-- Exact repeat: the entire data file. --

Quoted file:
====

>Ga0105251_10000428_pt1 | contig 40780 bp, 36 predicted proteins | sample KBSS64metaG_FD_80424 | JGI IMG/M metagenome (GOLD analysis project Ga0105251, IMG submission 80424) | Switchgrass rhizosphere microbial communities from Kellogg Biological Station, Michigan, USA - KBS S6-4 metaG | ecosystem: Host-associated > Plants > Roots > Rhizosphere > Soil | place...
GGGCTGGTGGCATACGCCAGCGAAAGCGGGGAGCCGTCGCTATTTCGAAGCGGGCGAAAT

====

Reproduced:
>Ga0105251_10000428_pt1 | contig 40780 bp, 36 predicted proteins | sample KBSS64metaG_FD_80424 | JGI IMG/M metagenome (GOLD analysis project Ga0105251, IMG submission 80424) | Switchgrass rhizosphere microbial communities from Kellogg Biological Station, Michigan, USA - KBS S6-4 metaG | ecosystem: Host-associated > Plants > Roots > Rhizosphere > Soil | place...
GGGCTGGTGGCATACGCCAGCGAAAGCGGGGAGCCGTCGCTATTTCGAAGCGGGCGAAAT